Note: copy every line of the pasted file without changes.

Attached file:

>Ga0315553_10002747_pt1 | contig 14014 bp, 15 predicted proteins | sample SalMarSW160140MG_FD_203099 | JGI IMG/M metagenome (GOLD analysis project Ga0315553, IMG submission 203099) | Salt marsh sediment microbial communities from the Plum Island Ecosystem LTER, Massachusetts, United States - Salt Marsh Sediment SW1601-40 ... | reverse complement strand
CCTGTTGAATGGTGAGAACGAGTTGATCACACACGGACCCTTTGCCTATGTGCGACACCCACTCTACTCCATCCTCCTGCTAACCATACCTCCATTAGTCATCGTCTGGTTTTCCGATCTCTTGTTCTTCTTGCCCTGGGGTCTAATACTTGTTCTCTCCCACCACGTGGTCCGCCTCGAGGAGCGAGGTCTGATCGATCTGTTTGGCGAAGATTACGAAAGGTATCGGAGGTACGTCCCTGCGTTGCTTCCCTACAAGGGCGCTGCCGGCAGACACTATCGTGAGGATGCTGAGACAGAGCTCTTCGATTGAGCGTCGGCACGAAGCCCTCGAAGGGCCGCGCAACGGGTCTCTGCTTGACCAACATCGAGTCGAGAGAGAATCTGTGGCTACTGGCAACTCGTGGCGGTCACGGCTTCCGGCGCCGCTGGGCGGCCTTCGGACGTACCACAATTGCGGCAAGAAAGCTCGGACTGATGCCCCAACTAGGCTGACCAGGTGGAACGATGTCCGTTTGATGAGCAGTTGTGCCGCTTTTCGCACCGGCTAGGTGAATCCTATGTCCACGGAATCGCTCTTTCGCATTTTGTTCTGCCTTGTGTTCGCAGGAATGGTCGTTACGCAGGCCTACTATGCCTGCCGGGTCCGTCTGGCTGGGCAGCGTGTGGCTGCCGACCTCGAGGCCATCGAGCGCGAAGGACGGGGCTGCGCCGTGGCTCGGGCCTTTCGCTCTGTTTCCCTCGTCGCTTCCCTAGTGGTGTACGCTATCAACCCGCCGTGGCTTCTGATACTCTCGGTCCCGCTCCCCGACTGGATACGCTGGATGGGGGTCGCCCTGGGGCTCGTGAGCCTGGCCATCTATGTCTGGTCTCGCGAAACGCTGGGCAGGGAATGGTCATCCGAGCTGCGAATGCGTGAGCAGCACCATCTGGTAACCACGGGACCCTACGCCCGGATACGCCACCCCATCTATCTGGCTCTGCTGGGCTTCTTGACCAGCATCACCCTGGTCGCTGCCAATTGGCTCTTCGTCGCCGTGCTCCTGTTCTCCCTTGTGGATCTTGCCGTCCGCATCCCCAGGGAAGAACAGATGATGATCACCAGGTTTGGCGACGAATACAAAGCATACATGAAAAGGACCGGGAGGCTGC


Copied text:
>Ga0315553_10002747_pt1 | contig 14014 bp, 15 predicted proteins | sample SalMarSW160140MG_FD_203099 | JGI IMG/M metagenome (GOLD analysis project Ga0315553, IMG submission 203099) | Salt marsh sediment microbial communities from the Plum Island Ecosystem LTER, Massachusetts, United States - Salt Marsh Sediment SW1601-40 ... | reverse complement strand
CCTGTTGAATGGTGAGAACGAGTTGATCACACACGGACCCTTTGCCTATGTGCGACACCCACTCTACTCCATCCTCCTGCTAACCATACCTCCATTAGTCATCGTCTGGTTTTCCGATCTCTTGTTCTTCTTGCCCTGGGGTCTAATACTTGTTCTCTCCCACCACGTGGTCCGCCTCGAGGAGCGAGGTCTGATCGATCTGTTTGGCGAAGATTACGAAAGGTATCGGAGGTACGTCCCTGCGTTGCTTCCCTACAAGGGCGCTGCCGGCAGACACTATCGTGAGGATGCTGAGACAGAGCTCTTCGATTGAGCGTCGGCACGAAGCCCTCGAAGGGCCGCGCAACGGGTCTCTGCTTGACCAACATCGAGTCGAGAGAGAATCTGTGGCTACTGGCAACTCGTGGCGGTCACGGCTTCCGGCGCCGCTGGGCGGCCTTCGGACGTACCACAATTGCGGCAAGAAAGCTCGGACTGATGCCCCAACTAGGCTGACCAGGTGGAACGATGTCCGTTTGATGAGCAGTTGTGCCGCTTTTCGCACCGGCTAGGTGAATCCTATGTCCACGGAATCGCTCTTTCGCATTTTGTTCTGCCTTGTGTTCGCAGGAATGGTCGTTACGCAGGCCTACTATGCCTGCCGGGTCCGTCTGGCTGGGCAGCGTGTGGCTGCCGACCTCGAGGCCATCGAGCGCGAAGGACGGGGCTGCGCCGTGGCTCGGGCCTTTCGCTCTGTTTCCCTCGTCGCTTCCCTAGTGGTGTACGCTATCAACCCGCCGTGGCTTCTGATACTCTCGGTCCCGCTCCCCGACTGGATACGCTGGATGGGGGTCGCCCTGGGGCTCGTGAGCCTGGCCATCTATGTCTGGTCTCGCGAAACGCTGGGCAGGGAATGGTCATCCGAGCTGCGAATGCGTGAGCAGCACCATCTGGTAACCACGGGACCCTACGCCCGGATACGCCACCCCATCTATCTGGCTCTGCTGGGCTTCTTGACCAGCATCACCCTGGTCGCTGCCAATTGGCTCTTCGTCGCCGTGCTCCTGTTCTCCCTTGTGGATCTTGCCGTCCGCATCCCCAGGGAAGAACAGATGATGATCACCAGGTTTGGCGACGAATACAAAGCATACATGAAAAGGACCGGGAGGCTGC